[1]Lightfoot produced a variety of works on the Bible, including a harmony of the Gospels, a harmony of the Old Testament, and several volumes of biblical commentary that drew extensively from his knowledge of rabbinics.

[2]John Lightfoot, A Sermon Preached before the Honorable House of Commons: At Margarets Westminster, Upon the 26. Day of August 1645. Being the Day of Their Solemne Monethly Fast by John Lightfoot, a Member of the Assembly of Divines (London : Printed by R.C. for Andrew Crook, and are to be sold at his shop at the signe of the Greene Dragon in Pauls Churchyard, 1645), no page, Early English Books Online, British Library. [https://quod.lib.umich.edu/e/eebo/A88148.0001.001/1:4?rgn=div1;view=fulltext]

[3]Lightfoot, A Sermon Preached, 2.

[4]Lightfoot gives an indication of how prevalent the belief in a millennium had become when he comments that “the glosse and exposition upon this prophecy which hath got the deepest root and the highest seate in the hearts and estimations of very many in these times, and carrieth the greatest cry with it, is the opinion of the chiliasts of old, refined by the Millenaries alate….An opinion so strange to mee that I must confesse I could not but make it a sad omen and a presage a good while agoe what opinions we should fall into in time, when such an opinion as this could bee so swallowed downe and entertained as I saw it was.” Lightfoot, A Sermon Preached, 3.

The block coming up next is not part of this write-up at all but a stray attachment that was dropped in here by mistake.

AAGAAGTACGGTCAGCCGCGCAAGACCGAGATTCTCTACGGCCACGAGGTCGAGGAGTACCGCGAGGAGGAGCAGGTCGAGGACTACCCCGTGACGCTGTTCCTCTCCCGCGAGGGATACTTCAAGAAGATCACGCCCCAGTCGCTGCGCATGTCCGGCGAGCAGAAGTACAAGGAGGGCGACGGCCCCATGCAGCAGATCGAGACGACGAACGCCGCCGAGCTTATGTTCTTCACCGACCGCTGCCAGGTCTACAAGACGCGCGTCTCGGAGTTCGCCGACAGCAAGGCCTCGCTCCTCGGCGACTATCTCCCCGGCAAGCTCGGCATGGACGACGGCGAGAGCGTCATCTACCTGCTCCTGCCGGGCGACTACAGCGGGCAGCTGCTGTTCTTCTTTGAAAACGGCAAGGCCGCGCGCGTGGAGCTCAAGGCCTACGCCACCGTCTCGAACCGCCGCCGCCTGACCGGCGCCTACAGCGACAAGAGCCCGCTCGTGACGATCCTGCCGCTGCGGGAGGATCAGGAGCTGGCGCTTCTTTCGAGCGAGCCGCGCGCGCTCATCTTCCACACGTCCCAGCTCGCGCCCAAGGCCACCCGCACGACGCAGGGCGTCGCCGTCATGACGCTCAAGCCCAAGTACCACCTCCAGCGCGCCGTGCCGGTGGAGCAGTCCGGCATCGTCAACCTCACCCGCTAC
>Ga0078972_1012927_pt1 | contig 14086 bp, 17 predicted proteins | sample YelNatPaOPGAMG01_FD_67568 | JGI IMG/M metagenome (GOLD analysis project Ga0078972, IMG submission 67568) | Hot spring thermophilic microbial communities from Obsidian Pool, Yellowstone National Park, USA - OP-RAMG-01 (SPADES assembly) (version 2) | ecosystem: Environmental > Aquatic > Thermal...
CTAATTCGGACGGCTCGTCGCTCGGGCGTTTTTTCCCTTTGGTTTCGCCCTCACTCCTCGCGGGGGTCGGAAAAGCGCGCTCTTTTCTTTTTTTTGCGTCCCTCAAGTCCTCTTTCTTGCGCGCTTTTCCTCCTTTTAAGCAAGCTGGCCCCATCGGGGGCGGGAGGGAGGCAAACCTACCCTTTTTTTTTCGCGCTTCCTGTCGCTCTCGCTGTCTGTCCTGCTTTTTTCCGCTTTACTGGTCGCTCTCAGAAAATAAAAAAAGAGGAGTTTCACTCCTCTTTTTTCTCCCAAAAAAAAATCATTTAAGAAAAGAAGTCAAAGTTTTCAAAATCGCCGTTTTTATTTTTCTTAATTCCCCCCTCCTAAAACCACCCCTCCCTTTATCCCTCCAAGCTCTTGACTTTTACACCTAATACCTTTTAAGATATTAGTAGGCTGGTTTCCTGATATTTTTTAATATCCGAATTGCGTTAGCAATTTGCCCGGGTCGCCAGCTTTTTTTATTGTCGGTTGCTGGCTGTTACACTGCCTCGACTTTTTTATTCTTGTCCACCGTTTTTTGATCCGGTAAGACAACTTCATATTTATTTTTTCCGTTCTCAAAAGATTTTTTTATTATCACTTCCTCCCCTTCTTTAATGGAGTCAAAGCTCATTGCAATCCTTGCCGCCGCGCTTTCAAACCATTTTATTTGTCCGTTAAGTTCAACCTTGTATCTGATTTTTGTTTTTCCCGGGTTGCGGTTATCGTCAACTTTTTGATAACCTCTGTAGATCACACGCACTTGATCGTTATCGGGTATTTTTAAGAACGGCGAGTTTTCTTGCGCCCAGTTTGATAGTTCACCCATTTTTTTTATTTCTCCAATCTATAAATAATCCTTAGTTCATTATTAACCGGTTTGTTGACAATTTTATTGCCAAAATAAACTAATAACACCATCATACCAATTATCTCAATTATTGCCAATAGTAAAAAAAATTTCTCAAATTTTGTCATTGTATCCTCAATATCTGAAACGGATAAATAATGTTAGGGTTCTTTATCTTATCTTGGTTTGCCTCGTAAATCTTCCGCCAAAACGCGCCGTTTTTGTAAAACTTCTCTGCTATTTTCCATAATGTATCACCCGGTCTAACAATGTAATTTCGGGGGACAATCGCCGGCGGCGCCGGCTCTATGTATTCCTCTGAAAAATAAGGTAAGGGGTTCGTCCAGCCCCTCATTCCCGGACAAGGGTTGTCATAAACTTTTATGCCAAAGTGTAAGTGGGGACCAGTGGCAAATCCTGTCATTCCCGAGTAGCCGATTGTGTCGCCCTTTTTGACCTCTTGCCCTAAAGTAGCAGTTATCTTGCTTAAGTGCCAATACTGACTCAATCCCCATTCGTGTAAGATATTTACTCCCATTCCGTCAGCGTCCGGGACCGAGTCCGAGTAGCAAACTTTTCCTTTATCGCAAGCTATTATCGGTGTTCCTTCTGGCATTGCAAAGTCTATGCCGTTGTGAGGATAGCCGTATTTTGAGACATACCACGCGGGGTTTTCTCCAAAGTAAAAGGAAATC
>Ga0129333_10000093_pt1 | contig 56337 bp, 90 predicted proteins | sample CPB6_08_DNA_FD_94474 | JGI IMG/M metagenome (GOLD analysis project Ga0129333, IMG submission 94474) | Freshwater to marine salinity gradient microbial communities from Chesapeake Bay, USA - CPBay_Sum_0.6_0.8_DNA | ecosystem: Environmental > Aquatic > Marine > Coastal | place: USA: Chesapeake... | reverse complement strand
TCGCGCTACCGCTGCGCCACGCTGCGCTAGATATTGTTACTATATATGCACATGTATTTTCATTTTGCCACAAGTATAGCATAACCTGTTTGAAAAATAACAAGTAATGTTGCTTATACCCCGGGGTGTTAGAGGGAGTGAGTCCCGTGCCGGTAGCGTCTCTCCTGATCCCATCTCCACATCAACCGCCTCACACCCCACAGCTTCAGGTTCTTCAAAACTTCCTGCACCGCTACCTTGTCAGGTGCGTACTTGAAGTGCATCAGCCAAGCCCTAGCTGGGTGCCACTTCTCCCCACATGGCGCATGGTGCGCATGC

[5]John Lightfoot, The Works of the Reverend and Learned John Lightfoot D. D., Late Master of Katherine Hall in Cambridge Such as Were, and Such as Never before Were Printed: In Two Volumes: With the Authors Life and Large and Useful Tables to Each Volume: Also Three Maps: One of the Temple Drawn by the Author Himself, the Others of Jervsalem and the Holy Land Drawn According to the Author’s Chorography, with a Description Collected out of His Writings, ed. B. G and John Strype (London : Printed by W. R. for Robert Scot, Thomas Basset, Richard Chiswell, 1684), Early English Books Online, Bodleian Library. This first edition of the complete works of Lightfoot was published posthumously in 1684. Before he died, Lightfoot had written a Latin commentary on some of the New Testament books utilizing his considerable knowledge of Judaica. During his own lifetime, he published separate commentaries on each of the four Gospels and 1 Corinthians. His commentaries on Acts and Romans were published posthumously as part of the collected works volumes. Any of Lightfoot’s works originally published in Latin were translated into English in these volumes.